Good morning! Well, the wet and wetter are heading into my area. Not that I woke due to fibro. Nope. Hubby assured me "the movie isn't that scary".
Uh-huh. Sure. Maybe to him that wasn't "scary". TO normal people? Yikes!
Meanwhile, today I have to pretend to have Christmas spirit to decorate the house and put up the tree. Not feeling it. I'd really rather teach myself to crochet or something. (Crochet doesn't have sharp pointy needles, right?) Alas, duty calls, and laundry, and make a huge post-THanksgiving supper for Hubby and myself. Why? He asked. And I stupidly said, "Sure, honey," before my brain could stop me.
Weird fact: Peanuts in the shell used to be found in taverns/bars (and may still in some for all I know) not just to feed the patrons, but clean the floors. Patrons would walk the shells into the floor, the shells absorbed odd liquids and spills, and the peanut oil was their idea of using a good floor polish. At end of business, sweep out the peanut shell mess, and done! No joke, btw. I was in a bar like that when I was about 4 years old. Yes, my late dad thought that was okay. No, my mom didn't know, or he'd have been my *dead* father about 20 years sooner than he already was... Never assume you know what your co-parent was up to. Never. It may involved a toddler learning why they have peanut shells all over the floor.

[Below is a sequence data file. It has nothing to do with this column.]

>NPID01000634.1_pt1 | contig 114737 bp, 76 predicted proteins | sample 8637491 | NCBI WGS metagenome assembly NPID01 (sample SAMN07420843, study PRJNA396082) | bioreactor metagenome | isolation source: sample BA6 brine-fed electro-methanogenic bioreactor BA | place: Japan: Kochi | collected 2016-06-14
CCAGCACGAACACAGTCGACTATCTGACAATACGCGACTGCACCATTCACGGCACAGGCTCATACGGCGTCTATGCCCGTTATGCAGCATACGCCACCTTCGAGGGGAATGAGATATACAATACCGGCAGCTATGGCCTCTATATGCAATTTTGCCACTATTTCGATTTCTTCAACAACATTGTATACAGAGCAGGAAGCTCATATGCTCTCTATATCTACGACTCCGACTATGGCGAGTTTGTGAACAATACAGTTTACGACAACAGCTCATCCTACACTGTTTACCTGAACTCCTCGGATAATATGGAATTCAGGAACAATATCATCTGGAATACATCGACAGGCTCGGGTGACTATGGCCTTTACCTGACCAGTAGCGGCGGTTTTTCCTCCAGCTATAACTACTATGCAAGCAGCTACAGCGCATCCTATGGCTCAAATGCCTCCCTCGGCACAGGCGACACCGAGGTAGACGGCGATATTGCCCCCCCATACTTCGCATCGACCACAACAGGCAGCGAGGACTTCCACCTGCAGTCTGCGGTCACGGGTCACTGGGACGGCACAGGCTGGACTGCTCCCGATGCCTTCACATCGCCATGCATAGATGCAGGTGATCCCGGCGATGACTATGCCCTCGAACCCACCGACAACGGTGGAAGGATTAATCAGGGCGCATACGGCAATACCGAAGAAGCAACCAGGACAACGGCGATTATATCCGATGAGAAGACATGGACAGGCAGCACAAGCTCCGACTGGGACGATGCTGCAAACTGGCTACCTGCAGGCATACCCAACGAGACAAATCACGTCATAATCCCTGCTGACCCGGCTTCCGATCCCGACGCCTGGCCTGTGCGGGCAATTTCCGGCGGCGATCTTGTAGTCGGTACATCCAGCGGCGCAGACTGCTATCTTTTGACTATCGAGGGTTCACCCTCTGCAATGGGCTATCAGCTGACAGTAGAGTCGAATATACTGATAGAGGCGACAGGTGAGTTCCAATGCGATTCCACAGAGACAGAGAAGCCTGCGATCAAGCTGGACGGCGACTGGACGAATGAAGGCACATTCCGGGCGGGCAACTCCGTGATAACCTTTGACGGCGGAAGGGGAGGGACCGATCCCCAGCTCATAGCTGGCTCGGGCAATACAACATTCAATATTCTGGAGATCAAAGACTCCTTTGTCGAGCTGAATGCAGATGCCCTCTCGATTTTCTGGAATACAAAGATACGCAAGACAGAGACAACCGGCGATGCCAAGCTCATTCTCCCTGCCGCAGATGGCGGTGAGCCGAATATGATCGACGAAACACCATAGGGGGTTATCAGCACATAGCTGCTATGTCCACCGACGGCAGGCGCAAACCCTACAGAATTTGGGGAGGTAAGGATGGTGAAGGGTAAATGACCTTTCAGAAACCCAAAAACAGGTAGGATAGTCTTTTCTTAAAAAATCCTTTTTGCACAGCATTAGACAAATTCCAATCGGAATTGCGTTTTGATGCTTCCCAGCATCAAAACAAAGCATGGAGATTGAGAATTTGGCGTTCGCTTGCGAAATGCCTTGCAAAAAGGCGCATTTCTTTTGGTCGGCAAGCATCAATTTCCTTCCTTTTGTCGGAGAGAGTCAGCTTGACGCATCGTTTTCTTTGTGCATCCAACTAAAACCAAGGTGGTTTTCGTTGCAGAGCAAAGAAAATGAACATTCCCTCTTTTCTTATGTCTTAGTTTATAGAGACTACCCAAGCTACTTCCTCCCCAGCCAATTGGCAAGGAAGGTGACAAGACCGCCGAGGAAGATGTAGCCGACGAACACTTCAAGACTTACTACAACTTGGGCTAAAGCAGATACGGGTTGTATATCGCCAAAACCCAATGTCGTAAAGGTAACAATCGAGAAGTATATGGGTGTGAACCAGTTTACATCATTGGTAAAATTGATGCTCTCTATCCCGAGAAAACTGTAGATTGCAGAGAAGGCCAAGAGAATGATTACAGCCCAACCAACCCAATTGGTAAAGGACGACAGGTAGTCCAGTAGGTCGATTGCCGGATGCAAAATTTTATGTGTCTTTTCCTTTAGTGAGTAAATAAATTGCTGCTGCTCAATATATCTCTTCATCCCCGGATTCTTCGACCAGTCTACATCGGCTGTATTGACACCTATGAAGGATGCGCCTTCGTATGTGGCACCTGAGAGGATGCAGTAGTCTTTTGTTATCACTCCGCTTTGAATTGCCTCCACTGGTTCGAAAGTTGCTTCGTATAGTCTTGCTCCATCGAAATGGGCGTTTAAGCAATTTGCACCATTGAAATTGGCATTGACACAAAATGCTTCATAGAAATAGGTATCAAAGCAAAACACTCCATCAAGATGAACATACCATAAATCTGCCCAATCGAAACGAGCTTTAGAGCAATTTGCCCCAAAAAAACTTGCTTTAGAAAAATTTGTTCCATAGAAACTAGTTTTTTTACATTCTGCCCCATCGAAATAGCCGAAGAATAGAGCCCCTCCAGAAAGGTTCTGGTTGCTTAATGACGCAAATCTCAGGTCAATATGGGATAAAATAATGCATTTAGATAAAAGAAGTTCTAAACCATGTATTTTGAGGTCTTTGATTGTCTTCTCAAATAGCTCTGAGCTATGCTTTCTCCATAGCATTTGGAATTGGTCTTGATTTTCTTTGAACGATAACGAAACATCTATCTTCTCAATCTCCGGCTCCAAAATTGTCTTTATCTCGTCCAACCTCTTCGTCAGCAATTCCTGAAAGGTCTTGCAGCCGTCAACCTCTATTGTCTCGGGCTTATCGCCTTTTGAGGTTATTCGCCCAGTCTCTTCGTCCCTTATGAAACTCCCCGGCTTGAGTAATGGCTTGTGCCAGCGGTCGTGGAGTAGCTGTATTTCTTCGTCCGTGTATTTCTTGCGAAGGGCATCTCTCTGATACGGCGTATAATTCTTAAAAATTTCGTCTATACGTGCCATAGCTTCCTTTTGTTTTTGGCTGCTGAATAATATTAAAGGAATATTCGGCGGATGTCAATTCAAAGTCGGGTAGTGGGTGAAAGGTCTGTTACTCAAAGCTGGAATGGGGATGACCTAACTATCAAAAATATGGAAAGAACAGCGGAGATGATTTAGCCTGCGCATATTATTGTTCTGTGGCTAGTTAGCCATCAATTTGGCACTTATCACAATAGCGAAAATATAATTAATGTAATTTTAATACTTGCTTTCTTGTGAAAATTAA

In 1858, the patent went out for the first workable pepper shaker with a screw-on top. Pepper mills are trendy *now*, but a simple shaker was a lot simpler, and I don't even want to know what they were doing without screw-on tops. Images of piles of pepper on food just keep flying into my head like some bad prank.
In 1803, Spain completed its transfer of Louisiana to France, who'd sell it to the USA in fairly short order IIRC.
Today in 1906, the president of the UK Marine Biological Association dropped a bottle into the ocean with a message inside. Mr. George P BIdder's message/bottle was not found until... wait for it... 2015. On the shores of Germany. So.... yeah. Nearly 109 years total. Dang.
And to finish off the wild and weird, in 1954 on this date, Elizabeth HOdges of Alabama became a rare case of meteorite injury when an 8.5-pound rock smashed into her house and struck her as she napped on the couch. Other than serious bruises, she was fine, b/c it hit a cainet radio first, and bounced. She's the first documented case of meteorite injury altho' other cases were reported earlier (none confirmed). The next confirmed hit was 1992, a pebble-sized meteorite hit a boy in Uganda.
Both HOdges and her landlord claimed the meteorite, which was being bid for in the thousands of dollars. By the time ownership was settled? Hodges paid out $500, and nobody wanted to buy it from her. It was donated to Alabama Museum of Natural History.
The second-largest fragment of the same meteorite? Was eventually found by a farmer, who sold it to a lwyewr in Indiana. The lawyer gave the rock to the Smithsonian in Washington, DC. THe farmer bought a car, and had money left over.
Off I go to contemplate decorations and trees and cats and laundry and similar fun. After a nap and a hot shower!
Hugs and health to all!
Good morning!Today I was reading up on this year's flu outbreak. It's not A-strain-dominated (y'know, our usual H-N friensd.) This year, looks like the uS is getting hit by B/VIctoria --- which isn't dangerous per se, but certainly isn't the usual "dominant" flu. So far, over 60 percent up to 70 percent of flu cases tested for strain? Yep. B/Victoria. (Named for Victoria, Australia.) And, be...